8 Tips For Successfully Penetrating The Hidden Job Market
There are plenty of unadvertised or "hidden" jobs out there, but discovering them takes a little bit of luck and a lot of smart discovery tactics. Fred Coon, an author, licensed employment agent, and CEO of Stewart, Cooper & Coon, says experts estimate that between 80% and 85% of all jobs openings are unlisted. "Current social media trends and technology advances allow companies to find applicants without listing a position," Coon says. "Some companies don't like to advertise on job boards because of the cost. And the ones that are free aren't a great option, either." Employers are finding that when they list an opening on a free job board, the number of unqualified applicants that reply overwhelms them, and they wind up spending untold hours and resources trying to screen each candidate. "Therefore, it is much easier for them to look on social media platforms for good candidates for their open position. They can screen applicants on LinkedIn and Google+ and other platforms without excessive costs," Coon explains. If you're able to find these hidden jobs, you could be doing yourself huge favor. "Finding those hidden job postings first affords you a fighting chance because you get there before anyone else does," Coon says. "If this happens, you greatly improve your visibility and the opportunity of being considered for the position increases." Here are eight tactics for successfully penetrating the "hidden job market."
1. Join industry-related groups. Join associations, Chambers of Commerce, meet-up groups, Toastmasters, etc., and start building contacts before you need them, Coon says. "Consider volunteering to give a talk at a meeting of one of these entities, as this is a great way to get noticed."
2. Establish yourself as a source of information in your industry. Send each of your individual contacts within your network links to articles of interest once or twice a year, Coon suggests. "When you send these links, keep your email short: 'Saw this and thought you might be interested…' This way, your name becomes associated with good information and you are seen as a valuable, well-read resource."
3. Talk to insiders. "Try to talk with executives in various companies and industries to learn what is happening in their spaces so you know where to align your career path as well as your job-search efforts," he says. "Your next great opportunity may be in a space you never thought possible, but you'll never know if you don't explore."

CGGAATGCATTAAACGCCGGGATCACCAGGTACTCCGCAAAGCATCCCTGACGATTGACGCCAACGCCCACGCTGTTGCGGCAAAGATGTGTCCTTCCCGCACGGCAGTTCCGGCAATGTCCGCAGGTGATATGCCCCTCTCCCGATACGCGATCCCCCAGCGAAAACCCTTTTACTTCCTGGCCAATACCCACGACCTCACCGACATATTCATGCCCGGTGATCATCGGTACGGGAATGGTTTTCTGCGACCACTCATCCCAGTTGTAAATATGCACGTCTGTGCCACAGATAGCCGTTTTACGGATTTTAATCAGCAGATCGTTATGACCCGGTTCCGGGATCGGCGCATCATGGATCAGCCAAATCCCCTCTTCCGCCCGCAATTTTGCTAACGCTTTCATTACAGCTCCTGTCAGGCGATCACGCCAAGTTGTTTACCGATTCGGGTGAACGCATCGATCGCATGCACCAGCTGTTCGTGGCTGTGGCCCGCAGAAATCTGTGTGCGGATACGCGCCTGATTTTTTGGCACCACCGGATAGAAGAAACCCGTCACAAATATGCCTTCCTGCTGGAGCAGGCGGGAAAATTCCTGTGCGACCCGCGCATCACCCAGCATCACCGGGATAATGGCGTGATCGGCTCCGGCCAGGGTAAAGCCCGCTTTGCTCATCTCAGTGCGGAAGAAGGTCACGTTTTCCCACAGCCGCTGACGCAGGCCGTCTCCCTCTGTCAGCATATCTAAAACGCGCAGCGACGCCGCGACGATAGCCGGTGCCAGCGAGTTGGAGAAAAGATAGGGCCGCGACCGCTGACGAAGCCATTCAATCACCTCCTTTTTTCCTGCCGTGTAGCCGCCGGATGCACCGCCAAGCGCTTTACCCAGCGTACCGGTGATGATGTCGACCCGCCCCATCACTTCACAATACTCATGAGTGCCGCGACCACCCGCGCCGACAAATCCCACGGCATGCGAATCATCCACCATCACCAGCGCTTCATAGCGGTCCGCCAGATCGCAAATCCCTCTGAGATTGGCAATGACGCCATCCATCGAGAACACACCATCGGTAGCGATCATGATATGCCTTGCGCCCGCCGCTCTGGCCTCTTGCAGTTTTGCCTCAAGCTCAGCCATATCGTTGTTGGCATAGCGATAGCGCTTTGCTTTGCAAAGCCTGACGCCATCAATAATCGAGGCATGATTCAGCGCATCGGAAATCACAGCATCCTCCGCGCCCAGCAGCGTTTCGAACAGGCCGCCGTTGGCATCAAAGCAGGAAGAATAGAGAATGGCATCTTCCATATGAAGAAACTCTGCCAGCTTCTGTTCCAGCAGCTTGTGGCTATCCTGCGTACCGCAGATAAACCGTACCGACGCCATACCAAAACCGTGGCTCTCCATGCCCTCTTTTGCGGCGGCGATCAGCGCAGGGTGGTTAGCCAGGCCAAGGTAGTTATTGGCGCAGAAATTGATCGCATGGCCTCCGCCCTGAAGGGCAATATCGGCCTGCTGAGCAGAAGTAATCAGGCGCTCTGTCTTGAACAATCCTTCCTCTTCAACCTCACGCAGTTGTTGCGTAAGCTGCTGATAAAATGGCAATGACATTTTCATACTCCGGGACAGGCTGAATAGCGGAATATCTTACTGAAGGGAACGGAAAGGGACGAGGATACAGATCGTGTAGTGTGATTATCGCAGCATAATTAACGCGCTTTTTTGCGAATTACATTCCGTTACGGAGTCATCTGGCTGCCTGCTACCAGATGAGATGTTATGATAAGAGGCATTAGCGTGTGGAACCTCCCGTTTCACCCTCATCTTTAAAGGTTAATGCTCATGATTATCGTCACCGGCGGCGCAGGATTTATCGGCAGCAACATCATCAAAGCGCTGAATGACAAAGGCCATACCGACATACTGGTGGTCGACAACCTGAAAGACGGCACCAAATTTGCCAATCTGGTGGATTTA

4. Pay attention to the news. Stay on top of any local business journals and TV news for information on what's happening with companies in your area. "If you hear someone interviewed on news-radio, send them a note that you appreciated what they had to say and would like to get together over coffee to learn more," Coon says.
5. Search company "Careers" pages. "Research and target companies you are interested in — most companies will post on their own website and never go to outside job boards or recruiters." In fact, many companies have internal referral programs in place, so existing employees make referrals and thereby eliminate the need for the company to conduct a formal search.
6. Build and maintain relationships with recruiters. "The best way to do this is to update your resume every few months so you can send the latest version to them," Coon says.
7. Use LinkedIn wisely. Keep your profile up-to-date, and refresh it regularly. "Join groups and participate in discussions so people become familiar with your name and may seek you out," he says. "Remember, recruiters and companies often purchase memberships that give them a 'back door' to see who is active in their field and what they are saying, so be certain to keep your discussions positive and constructive."
8. Target carefully. Pick the companies where you would like to work; do your homework on why you want to work there; and identify those things that you can relate to and like about the company, Coon says. Then, do your research to identify the decision makers, or people high up enough in the company to know the decision makers, and connect with them on LinkedIn. "Send them something of value: an article or anything that would help them, not you," he says. "And don't ask them for anything in your first few communications." Eventually, Coon says, they will be receptive if you have been helpful — and you'll be the first person they think of when a job becomes available.